India’s long-lost lunar spacecraft found by NASA

It was back in 2008 that India launched its first lunar orbiter, heralding a major step forward in the national space program, with India becoming the fourth country to place a flag on the moon. Tragedy struck, however, in August 2009 when the orbiter experienced technical difficulties, and on the 28th of the same month its operators received their last contact with the vessel. The endeavour was, for all intents and purposes, over.

India’s long-lost lunar spacecraft found by NASA

Until now, that is. NASA scientists have revealed that, thanks to the body’s new interplanetary radar, they discovered the Chandrayaan-1 still orbiting the moon in June 2016. It’s always the last place you look, eh?

The cubic orbiter, measuring five feet on all sides, was discovered nearly 200km from the lunar surface. Given its compact size, the the Chandrayaan-1 had become a target for a radar experiment carried out by NASA’s Jet Propulsion Laboratory team.


The cubic probe had been in lunar orbit before it went missing, so the team of scientists expelled a concentrated beam of microwaves from NASA’s formidable sounding Goldstone Deep Space Communications Complex aimed towards the natural satellite’s north pole. The radar echoes that returned were then registered on the other side of the country by the 330-foot Green Bank Telescope in West Virginia. The telescope picked up on the lunar orbiter twice, noting that the second time it crossed the beam corresponded with time it would have taken for the Chandrayaan-1 to orbit the moon once.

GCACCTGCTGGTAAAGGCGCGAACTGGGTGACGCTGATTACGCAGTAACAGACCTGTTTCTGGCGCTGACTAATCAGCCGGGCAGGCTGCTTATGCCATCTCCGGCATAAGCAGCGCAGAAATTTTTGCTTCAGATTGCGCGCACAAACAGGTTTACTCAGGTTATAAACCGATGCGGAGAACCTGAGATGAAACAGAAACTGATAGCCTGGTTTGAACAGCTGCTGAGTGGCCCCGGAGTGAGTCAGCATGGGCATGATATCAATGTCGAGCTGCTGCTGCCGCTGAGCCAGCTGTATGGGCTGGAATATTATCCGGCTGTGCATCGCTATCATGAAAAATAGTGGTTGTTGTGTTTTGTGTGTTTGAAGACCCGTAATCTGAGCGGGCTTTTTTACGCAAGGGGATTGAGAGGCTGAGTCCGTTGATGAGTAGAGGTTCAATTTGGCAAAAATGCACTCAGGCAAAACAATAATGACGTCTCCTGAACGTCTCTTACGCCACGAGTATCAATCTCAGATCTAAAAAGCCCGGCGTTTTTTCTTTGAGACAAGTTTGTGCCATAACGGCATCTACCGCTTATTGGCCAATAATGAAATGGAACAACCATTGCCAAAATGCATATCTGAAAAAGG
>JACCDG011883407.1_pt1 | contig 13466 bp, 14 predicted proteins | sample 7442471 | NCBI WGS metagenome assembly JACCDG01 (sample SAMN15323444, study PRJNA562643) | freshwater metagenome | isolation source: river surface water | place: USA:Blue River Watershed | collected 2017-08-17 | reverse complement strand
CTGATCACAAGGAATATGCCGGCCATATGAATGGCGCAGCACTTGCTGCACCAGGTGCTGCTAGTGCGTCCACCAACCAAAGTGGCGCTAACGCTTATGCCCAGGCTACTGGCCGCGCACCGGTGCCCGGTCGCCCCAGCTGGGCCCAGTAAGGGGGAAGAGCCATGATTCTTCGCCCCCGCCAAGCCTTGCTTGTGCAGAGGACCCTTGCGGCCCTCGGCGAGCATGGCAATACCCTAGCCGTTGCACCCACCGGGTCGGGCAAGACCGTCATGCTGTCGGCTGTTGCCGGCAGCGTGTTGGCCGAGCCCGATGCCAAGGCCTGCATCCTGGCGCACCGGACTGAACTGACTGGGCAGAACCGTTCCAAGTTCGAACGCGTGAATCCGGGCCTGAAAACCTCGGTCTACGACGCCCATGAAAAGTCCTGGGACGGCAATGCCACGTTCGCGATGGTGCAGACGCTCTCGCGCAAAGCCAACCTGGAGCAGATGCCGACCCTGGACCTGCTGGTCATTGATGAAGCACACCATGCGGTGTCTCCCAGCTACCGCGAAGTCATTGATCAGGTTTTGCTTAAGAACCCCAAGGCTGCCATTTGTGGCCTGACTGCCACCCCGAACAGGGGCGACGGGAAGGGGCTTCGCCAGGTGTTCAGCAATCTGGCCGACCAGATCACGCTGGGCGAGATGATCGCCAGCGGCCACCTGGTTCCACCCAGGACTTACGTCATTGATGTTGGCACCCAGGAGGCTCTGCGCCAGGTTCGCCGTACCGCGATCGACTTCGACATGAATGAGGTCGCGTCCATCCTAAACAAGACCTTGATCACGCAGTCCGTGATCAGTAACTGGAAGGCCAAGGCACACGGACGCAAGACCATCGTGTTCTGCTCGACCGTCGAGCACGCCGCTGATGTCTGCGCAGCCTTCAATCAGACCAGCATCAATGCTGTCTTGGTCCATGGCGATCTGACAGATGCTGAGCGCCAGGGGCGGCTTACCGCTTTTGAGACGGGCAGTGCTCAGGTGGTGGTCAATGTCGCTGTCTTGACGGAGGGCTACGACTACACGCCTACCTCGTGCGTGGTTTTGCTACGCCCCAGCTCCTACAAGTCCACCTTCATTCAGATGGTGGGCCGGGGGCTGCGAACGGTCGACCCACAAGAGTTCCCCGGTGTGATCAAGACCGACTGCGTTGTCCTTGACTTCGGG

It’s an exciting leap forward in the technological application of ground-based radars. They could, for example, be used as a safety backup for when spacecraft communication goes awry, in both robotic and human missions within a certain range. And for India, it’s a welcome reunion with the Chandrayaan-1, a spacecraft which placed the country on the international space map both literally and figuratively. The probe was only intended to last for two years, achieving a commendable 312 days considering its fledgling status. It carried off its mission with considerable success, achieving an estimated 95% of its objectives, including one which it couldn’t have predicted at all – the validation of NASA’s potentially life-saving interplanetary radar; as far as lunar probes go, it’s a veritably heartwarming tale of symbiosis.

Images: NASA Goddard Space Flight Center and Jiuguang Wang, used under Creative Commons 

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